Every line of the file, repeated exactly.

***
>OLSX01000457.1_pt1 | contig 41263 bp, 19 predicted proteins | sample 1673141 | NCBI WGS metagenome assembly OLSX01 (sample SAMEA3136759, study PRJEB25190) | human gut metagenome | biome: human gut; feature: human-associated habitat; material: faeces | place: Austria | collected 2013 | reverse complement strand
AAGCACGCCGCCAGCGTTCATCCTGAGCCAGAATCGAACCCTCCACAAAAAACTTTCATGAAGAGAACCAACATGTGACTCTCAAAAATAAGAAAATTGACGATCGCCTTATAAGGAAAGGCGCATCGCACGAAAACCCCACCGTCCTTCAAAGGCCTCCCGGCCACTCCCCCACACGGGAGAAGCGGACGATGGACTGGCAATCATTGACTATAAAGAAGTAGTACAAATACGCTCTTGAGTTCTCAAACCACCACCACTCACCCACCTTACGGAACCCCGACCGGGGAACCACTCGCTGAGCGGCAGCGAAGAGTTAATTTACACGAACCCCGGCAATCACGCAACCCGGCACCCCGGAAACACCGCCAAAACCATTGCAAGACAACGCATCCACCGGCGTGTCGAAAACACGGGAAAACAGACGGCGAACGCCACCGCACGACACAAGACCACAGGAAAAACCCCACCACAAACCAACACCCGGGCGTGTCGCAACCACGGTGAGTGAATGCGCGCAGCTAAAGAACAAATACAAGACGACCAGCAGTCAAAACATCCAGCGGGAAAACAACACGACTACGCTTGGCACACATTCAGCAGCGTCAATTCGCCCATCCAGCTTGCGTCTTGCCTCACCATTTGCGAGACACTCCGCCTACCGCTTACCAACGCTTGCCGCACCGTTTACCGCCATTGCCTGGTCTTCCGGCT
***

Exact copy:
>OLSX01000457.1_pt1 | contig 41263 bp, 19 predicted proteins | sample 1673141 | NCBI WGS metagenome assembly OLSX01 (sample SAMEA3136759, study PRJEB25190) | human gut metagenome | biome: human gut; feature: human-associated habitat; material: faeces | place: Austria | collected 2013 | reverse complement strand
AAGCACGCCGCCAGCGTTCATCCTGAGCCAGAATCGAACCCTCCACAAAAAACTTTCATGAAGAGAACCAACATGTGACTCTCAAAAATAAGAAAATTGACGATCGCCTTATAAGGAAAGGCGCATCGCACGAAAACCCCACCGTCCTTCAAAGGCCTCCCGGCCACTCCCCCACACGGGAGAAGCGGACGATGGACTGGCAATCATTGACTATAAAGAAGTAGTACAAATACGCTCTTGAGTTCTCAAACCACCACCACTCACCCACCTTACGGAACCCCGACCGGGGAACCACTCGCTGAGCGGCAGCGAAGAGTTAATTTACACGAACCCCGGCAATCACGCAACCCGGCACCCCGGAAACACCGCCAAAACCATTGCAAGACAACGCATCCACCGGCGTGTCGAAAACACGGGAAAACAGACGGCGAACGCCACCGCACGACACAAGACCACAGGAAAAACCCCACCACAAACCAACACCCGGGCGTGTCGCAACCACGGTGAGTGAATGCGCGCAGCTAAAGAACAAATACAAGACGACCAGCAGTCAAAACATCCAGCGGGAAAACAACACGACTACGCTTGGCACACATTCAGCAGCGTCAATTCGCCCATCCAGCTTGCGTCTTGCCTCACCATTTGCGAGACACTCCGCCTACCGCTTACCAACGCTTGCCGCACCGTTTACCGCCATTGCCTGGTCTTCCGGCT